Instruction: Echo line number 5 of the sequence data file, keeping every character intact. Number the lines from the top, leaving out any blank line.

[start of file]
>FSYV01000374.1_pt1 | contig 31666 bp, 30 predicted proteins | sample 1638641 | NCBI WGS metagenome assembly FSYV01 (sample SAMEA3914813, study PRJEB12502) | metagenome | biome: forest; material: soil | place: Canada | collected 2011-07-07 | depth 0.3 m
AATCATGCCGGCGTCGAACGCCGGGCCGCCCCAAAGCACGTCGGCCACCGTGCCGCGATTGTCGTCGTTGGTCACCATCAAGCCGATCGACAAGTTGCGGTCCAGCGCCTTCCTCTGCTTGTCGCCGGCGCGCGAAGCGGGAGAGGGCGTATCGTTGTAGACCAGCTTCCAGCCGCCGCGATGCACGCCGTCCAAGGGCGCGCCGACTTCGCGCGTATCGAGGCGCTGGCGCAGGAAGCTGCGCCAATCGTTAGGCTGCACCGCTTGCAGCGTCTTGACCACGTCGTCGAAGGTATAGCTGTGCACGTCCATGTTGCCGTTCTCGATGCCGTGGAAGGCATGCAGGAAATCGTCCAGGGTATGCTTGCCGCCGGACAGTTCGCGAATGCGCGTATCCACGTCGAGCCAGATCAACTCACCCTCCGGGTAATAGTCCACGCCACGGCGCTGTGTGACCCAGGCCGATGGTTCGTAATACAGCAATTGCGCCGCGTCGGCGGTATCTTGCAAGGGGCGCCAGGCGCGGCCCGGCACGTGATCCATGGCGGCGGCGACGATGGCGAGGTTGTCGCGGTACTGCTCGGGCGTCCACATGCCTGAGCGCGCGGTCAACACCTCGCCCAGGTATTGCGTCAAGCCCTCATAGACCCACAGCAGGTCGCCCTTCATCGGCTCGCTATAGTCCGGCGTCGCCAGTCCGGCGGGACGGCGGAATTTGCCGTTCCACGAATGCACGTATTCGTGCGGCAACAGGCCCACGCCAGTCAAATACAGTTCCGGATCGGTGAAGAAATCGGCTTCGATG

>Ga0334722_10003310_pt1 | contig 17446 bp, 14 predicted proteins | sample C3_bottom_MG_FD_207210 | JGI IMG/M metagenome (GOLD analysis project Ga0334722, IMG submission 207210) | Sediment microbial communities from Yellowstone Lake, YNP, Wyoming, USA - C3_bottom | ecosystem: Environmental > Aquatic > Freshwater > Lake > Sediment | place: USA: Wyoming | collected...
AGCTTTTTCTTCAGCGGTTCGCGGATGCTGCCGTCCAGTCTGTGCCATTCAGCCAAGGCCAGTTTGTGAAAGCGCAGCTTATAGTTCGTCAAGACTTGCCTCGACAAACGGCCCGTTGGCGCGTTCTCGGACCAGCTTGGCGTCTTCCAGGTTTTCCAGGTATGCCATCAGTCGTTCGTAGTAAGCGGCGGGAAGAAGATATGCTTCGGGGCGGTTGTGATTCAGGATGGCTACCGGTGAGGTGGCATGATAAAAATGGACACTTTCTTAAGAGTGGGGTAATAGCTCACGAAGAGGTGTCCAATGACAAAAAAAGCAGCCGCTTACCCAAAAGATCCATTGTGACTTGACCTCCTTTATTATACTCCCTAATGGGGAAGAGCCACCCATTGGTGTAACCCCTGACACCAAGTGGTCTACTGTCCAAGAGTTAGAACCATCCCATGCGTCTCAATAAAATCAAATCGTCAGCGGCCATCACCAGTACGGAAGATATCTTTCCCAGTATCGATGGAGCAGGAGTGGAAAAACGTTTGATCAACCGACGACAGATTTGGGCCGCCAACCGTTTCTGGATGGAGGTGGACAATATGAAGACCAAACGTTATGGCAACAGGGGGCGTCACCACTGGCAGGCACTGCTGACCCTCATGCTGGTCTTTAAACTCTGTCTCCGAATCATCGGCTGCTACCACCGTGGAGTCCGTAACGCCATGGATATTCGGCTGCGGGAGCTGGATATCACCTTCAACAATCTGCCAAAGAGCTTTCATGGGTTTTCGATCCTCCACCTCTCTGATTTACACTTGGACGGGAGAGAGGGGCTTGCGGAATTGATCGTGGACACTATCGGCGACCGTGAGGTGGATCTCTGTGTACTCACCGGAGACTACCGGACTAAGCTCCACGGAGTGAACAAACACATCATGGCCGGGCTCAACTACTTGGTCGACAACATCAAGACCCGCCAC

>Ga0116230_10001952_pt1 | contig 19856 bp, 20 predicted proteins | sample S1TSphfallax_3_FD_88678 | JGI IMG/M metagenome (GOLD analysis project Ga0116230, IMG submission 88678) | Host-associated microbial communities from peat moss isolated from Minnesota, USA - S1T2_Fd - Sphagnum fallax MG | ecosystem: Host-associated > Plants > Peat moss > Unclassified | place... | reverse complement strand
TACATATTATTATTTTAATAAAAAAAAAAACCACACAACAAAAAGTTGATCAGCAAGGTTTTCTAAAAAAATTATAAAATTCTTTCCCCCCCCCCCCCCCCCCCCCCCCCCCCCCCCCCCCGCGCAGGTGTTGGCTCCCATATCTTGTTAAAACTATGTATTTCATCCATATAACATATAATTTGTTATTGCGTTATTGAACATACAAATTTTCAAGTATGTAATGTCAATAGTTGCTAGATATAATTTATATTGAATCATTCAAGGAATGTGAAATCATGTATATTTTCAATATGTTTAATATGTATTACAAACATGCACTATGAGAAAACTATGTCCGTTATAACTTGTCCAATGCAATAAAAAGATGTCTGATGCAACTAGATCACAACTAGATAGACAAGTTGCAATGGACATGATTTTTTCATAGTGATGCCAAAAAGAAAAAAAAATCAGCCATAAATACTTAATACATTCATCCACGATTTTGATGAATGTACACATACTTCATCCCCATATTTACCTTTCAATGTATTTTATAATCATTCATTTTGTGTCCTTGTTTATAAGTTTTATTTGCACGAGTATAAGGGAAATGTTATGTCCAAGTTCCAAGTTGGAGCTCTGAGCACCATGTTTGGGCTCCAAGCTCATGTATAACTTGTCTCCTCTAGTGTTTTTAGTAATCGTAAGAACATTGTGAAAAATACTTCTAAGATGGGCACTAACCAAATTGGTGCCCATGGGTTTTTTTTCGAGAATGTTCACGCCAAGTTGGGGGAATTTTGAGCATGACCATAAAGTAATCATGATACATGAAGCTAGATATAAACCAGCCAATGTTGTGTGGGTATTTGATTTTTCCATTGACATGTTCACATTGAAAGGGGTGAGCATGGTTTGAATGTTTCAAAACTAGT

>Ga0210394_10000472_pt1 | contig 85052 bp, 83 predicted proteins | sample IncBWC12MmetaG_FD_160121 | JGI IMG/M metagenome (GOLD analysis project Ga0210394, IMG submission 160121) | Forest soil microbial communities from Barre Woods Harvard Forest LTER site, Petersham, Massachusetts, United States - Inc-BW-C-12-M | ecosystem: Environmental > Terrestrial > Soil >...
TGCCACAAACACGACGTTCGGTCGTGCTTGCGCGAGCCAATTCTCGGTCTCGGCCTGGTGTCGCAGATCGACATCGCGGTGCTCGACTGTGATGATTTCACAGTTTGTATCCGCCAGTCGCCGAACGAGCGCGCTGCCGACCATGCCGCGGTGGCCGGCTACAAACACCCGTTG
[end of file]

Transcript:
>Ga0116230_10001952_pt1 | contig 19856 bp, 20 predicted proteins | sample S1TSphfallax_3_FD_88678 | JGI IMG/M metagenome (GOLD analysis project Ga0116230, IMG submission 88678) | Host-associated microbial communities from peat moss isolated from Minnesota, USA - S1T2_Fd - Sphagnum fallax MG | ecosystem: Host-associated > Plants > Peat moss > Unclassified | place... | reverse complement strand